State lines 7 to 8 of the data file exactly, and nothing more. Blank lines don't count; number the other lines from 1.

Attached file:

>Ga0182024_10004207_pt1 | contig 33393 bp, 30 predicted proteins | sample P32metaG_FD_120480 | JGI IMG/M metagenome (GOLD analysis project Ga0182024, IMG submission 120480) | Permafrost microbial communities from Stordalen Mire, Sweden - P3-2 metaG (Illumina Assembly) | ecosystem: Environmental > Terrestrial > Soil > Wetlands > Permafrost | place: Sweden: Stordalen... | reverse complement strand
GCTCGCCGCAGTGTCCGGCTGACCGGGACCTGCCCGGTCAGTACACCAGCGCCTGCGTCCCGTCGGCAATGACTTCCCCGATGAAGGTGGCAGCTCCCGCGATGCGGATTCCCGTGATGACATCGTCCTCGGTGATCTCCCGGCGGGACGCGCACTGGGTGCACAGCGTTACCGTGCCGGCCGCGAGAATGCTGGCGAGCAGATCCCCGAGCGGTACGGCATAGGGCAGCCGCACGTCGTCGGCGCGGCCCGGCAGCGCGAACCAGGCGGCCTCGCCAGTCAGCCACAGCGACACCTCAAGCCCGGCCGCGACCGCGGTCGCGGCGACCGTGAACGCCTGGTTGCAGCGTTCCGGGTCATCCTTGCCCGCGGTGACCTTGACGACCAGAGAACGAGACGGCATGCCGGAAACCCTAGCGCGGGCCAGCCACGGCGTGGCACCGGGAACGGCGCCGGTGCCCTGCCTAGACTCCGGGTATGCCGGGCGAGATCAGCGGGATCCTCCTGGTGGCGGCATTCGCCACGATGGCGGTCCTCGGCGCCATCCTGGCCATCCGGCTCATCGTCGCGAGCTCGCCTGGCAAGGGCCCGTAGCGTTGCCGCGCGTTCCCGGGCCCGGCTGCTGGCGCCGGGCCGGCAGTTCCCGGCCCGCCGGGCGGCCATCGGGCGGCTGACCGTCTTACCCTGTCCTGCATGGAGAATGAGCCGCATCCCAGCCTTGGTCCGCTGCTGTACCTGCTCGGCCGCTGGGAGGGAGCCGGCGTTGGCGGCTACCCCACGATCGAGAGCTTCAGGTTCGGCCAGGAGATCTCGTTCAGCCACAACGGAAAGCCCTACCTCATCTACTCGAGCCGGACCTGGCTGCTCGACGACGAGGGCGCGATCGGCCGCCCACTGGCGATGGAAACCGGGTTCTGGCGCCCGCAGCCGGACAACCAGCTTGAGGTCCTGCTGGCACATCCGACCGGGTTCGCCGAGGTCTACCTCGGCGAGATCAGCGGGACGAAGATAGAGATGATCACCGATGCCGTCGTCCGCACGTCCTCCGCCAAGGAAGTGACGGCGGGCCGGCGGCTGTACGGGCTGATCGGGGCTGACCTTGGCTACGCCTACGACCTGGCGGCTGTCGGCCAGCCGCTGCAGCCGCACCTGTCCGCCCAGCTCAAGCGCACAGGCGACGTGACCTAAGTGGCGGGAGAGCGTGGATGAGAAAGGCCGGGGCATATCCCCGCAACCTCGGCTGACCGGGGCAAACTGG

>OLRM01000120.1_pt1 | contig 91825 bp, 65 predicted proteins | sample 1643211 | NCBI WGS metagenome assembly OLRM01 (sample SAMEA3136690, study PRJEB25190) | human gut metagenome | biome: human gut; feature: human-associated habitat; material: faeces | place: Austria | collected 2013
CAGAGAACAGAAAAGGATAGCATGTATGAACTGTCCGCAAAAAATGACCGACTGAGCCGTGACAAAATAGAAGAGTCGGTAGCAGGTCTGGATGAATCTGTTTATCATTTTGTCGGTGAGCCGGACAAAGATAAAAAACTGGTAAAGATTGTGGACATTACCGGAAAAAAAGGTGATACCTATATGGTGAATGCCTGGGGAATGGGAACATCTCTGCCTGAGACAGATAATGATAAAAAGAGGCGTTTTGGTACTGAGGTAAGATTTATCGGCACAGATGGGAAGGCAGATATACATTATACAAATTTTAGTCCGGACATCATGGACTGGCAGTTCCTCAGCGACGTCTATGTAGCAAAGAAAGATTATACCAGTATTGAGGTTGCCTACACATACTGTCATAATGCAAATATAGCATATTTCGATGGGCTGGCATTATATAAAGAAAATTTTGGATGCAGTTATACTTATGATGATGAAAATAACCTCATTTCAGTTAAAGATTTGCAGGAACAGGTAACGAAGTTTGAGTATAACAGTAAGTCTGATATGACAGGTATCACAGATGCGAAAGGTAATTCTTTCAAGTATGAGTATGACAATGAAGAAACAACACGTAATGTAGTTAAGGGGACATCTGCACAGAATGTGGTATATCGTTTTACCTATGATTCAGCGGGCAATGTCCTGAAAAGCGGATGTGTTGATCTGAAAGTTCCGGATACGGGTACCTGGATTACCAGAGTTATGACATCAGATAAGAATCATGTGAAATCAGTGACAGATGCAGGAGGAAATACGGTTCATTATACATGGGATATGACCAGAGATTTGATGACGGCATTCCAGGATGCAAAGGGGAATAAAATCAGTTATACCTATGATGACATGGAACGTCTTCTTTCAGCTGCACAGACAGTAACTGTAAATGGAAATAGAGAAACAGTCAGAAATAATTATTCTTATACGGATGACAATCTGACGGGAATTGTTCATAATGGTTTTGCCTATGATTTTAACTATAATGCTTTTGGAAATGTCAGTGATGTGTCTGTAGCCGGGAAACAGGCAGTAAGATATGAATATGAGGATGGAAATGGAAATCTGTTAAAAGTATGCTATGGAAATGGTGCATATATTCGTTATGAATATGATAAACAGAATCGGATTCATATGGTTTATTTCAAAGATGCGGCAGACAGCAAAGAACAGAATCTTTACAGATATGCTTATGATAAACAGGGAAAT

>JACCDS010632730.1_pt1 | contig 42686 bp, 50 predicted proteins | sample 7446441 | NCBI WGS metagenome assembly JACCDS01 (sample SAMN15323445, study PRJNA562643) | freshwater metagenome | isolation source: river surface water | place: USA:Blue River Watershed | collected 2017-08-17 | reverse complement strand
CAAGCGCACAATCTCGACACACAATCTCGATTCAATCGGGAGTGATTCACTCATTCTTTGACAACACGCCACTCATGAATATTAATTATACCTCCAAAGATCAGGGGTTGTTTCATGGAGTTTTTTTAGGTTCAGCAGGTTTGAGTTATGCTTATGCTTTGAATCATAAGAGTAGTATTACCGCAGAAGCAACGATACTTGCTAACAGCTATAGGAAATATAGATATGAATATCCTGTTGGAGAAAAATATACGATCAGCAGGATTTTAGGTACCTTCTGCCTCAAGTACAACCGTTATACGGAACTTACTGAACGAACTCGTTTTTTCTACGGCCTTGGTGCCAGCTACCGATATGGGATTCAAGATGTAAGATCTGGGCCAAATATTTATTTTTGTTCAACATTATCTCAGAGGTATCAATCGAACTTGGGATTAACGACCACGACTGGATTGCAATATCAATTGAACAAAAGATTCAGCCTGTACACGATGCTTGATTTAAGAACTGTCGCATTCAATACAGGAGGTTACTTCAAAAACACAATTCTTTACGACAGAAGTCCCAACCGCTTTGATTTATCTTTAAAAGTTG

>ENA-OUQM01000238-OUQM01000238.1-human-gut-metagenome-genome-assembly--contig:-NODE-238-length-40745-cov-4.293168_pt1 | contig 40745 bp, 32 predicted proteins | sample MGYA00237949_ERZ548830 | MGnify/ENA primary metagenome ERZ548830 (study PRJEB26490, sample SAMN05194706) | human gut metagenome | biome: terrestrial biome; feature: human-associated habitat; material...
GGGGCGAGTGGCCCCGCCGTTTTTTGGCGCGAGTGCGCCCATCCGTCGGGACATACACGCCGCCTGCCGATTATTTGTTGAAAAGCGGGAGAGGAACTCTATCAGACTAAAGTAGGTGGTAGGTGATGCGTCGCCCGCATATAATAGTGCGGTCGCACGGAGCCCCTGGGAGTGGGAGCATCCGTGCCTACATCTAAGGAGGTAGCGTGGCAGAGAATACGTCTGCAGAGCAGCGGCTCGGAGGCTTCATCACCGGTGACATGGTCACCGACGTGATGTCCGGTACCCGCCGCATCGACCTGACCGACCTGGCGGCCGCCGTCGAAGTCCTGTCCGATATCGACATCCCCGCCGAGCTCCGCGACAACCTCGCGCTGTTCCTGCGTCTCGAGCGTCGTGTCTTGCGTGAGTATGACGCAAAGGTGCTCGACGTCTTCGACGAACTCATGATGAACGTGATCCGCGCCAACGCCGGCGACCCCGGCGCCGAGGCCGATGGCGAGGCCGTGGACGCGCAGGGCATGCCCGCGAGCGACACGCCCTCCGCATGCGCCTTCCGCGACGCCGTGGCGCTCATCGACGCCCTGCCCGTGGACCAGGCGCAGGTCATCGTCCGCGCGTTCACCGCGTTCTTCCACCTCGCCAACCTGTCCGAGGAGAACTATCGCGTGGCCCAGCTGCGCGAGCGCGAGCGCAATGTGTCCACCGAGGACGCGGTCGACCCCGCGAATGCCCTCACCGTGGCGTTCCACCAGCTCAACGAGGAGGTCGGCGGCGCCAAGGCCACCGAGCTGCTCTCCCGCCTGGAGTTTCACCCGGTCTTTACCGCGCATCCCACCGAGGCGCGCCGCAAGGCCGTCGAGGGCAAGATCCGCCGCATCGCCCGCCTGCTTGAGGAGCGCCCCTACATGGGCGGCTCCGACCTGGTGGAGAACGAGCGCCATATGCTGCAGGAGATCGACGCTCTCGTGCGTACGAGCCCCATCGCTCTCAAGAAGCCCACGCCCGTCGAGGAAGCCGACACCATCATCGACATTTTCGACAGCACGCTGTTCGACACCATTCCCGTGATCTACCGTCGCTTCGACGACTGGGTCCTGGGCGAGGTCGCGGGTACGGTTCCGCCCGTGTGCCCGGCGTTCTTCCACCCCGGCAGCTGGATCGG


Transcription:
>ENA-OUQM01000238-OUQM01000238.1-human-gut-metagenome-genome-assembly--contig:-NODE-238-length-40745-cov-4.293168_pt1 | contig 40745 bp, 32 predicted proteins | sample MGYA00237949_ERZ548830 | MGnify/ENA primary metagenome ERZ548830 (study PRJEB26490, sample SAMN05194706) | human gut metagenome | biome: terrestrial biome; feature: human-associated habitat; material...
GGGGCGAGTGGCCCCGCCGTTTTTTGGCGCGAGTGCGCCCATCCGTCGGGACATACACGCCGCCTGCCGATTATTTGTTGAAAAGCGGGAGAGGAACTCTATCAGACTAAAGTAGGTGGTAGGTGATGCGTCGCCCGCATATAATAGTGCGGTCGCACGGAGCCCCTGGGAGTGGGAGCATCCGTGCCTACATCTAAGGAGGTAGCGTGGCAGAGAATACGTCTGCAGAGCAGCGGCTCGGAGGCTTCATCACCGGTGACATGGTCACCGACGTGATGTCCGGTACCCGCCGCATCGACCTGACCGACCTGGCGGCCGCCGTCGAAGTCCTGTCCGATATCGACATCCCCGCCGAGCTCCGCGACAACCTCGCGCTGTTCCTGCGTCTCGAGCGTCGTGTCTTGCGTGAGTATGACGCAAAGGTGCTCGACGTCTTCGACGAACTCATGATGAACGTGATCCGCGCCAACGCCGGCGACCCCGGCGCCGAGGCCGATGGCGAGGCCGTGGACGCGCAGGGCATGCCCGCGAGCGACACGCCCTCCGCATGCGCCTTCCGCGACGCCGTGGCGCTCATCGACGCCCTGCCCGTGGACCAGGCGCAGGTCATCGTCCGCGCGTTCACCGCGTTCTTCCACCTCGCCAACCTGTCCGAGGAGAACTATCGCGTGGCCCAGCTGCGCGAGCGCGAGCGCAATGTGTCCACCGAGGACGCGGTCGACCCCGCGAATGCCCTCACCGTGGCGTTCCACCAGCTCAACGAGGAGGTCGGCGGCGCCAAGGCCACCGAGCTGCTCTCCCGCCTGGAGTTTCACCCGGTCTTTACCGCGCATCCCACCGAGGCGCGCCGCAAGGCCGTCGAGGGCAAGATCCGCCGCATCGCCCGCCTGCTTGAGGAGCGCCCCTACATGGGCGGCTCCGACCTGGTGGAGAACGAGCGCCATATGCTGCAGGAGATCGACGCTCTCGTGCGTACGAGCCCCATCGCTCTCAAGAAGCCCACGCCCGTCGAGGAAGCCGACACCATCATCGACATTTTCGACAGCACGCTGTTCGACACCATTCCCGTGATCTACCGTCGCTTCGACGACTGGGTCCTGGGCGAGGTCGCGGGTACGGTTCCGCCCGTGTGCCCGGCGTTCTTCCACCCCGGCAGCTGGATCGG